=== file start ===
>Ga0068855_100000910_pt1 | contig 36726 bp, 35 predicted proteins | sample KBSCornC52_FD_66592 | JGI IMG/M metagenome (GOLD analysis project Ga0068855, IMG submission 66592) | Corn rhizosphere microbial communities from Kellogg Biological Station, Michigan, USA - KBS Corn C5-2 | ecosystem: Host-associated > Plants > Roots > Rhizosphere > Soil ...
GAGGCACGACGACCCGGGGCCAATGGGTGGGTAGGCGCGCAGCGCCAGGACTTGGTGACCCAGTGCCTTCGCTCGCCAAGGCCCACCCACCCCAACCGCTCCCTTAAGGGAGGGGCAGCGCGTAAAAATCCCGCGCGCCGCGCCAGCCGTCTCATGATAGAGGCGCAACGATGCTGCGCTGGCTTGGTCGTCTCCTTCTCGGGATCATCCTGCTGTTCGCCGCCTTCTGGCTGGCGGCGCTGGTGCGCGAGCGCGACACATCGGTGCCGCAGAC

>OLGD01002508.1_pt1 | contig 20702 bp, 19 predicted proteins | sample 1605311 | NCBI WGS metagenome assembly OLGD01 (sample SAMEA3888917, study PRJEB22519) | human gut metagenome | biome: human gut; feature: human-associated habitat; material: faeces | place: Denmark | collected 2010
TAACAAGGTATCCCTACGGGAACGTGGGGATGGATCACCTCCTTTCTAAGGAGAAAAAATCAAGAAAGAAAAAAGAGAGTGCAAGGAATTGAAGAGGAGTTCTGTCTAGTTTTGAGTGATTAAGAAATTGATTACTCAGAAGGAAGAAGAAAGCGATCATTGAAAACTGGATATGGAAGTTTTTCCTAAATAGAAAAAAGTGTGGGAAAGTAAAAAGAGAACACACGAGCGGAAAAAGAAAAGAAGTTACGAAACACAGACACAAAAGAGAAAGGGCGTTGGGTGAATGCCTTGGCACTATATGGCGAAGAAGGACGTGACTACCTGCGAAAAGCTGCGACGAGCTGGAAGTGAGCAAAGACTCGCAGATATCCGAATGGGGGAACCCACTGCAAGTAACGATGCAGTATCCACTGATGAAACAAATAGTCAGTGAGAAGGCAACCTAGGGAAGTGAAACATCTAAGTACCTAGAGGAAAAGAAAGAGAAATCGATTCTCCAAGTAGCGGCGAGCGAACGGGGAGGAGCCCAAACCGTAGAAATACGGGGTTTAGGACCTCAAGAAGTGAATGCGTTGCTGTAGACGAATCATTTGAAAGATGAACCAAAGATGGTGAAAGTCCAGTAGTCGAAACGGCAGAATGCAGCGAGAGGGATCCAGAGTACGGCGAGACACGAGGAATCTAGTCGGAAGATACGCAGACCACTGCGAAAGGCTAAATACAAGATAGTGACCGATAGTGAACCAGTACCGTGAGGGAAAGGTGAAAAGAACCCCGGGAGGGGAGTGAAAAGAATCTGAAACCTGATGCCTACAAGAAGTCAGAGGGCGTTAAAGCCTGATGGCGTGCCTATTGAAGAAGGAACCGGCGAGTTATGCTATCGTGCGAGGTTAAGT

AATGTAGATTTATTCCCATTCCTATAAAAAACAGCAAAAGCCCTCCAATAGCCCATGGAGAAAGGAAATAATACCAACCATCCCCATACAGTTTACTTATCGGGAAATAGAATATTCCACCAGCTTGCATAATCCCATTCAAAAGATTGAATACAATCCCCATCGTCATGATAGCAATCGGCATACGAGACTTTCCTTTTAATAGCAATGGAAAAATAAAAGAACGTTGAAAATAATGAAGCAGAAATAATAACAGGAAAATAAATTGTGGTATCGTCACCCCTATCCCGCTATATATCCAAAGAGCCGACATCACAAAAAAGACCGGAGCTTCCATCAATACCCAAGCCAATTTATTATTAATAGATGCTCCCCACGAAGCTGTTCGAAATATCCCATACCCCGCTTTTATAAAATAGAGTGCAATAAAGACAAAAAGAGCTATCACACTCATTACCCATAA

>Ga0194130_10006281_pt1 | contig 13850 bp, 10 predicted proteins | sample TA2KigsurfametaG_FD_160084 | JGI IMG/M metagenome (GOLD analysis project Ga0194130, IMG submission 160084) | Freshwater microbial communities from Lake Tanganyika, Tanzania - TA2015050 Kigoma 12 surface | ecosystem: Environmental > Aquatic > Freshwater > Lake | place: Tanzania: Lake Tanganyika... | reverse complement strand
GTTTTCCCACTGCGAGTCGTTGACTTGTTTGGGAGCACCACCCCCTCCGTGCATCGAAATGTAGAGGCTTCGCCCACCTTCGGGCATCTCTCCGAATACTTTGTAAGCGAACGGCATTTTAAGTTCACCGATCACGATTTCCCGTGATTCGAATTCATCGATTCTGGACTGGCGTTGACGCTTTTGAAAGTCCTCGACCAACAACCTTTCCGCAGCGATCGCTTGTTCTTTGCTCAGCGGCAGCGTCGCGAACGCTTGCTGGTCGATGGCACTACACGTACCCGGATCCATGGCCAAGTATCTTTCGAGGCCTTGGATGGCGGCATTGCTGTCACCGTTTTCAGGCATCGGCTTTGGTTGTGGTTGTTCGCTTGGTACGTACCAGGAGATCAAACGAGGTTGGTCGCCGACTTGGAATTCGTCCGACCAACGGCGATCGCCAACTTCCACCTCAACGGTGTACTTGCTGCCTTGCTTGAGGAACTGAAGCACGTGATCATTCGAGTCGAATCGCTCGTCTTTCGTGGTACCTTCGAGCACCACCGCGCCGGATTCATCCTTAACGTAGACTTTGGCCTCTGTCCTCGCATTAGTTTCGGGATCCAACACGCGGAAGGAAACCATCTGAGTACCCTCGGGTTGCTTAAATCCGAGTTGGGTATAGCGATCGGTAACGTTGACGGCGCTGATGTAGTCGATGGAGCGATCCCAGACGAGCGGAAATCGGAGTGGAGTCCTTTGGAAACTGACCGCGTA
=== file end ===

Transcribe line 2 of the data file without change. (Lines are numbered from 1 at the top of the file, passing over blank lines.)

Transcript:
GAGGCACGACGACCCGGGGCCAATGGGTGGGTAGGCGCGCAGCGCCAGGACTTGGTGACCCAGTGCCTTCGCTCGCCAAGGCCCACCCACCCCAACCGCTCCCTTAAGGGAGGGGCAGCGCGTAAAAATCCCGCGCGCCGCGCCAGCCGTCTCATGATAGAGGCGCAACGATGCTGCGCTGGCTTGGTCGTCTCCTTCTCGGGATCATCCTGCTGTTCGCCGCCTTCTGGCTGGCGGCGCTGGTGCGCGAGCGCGACACATCGGTGCCGCAGAC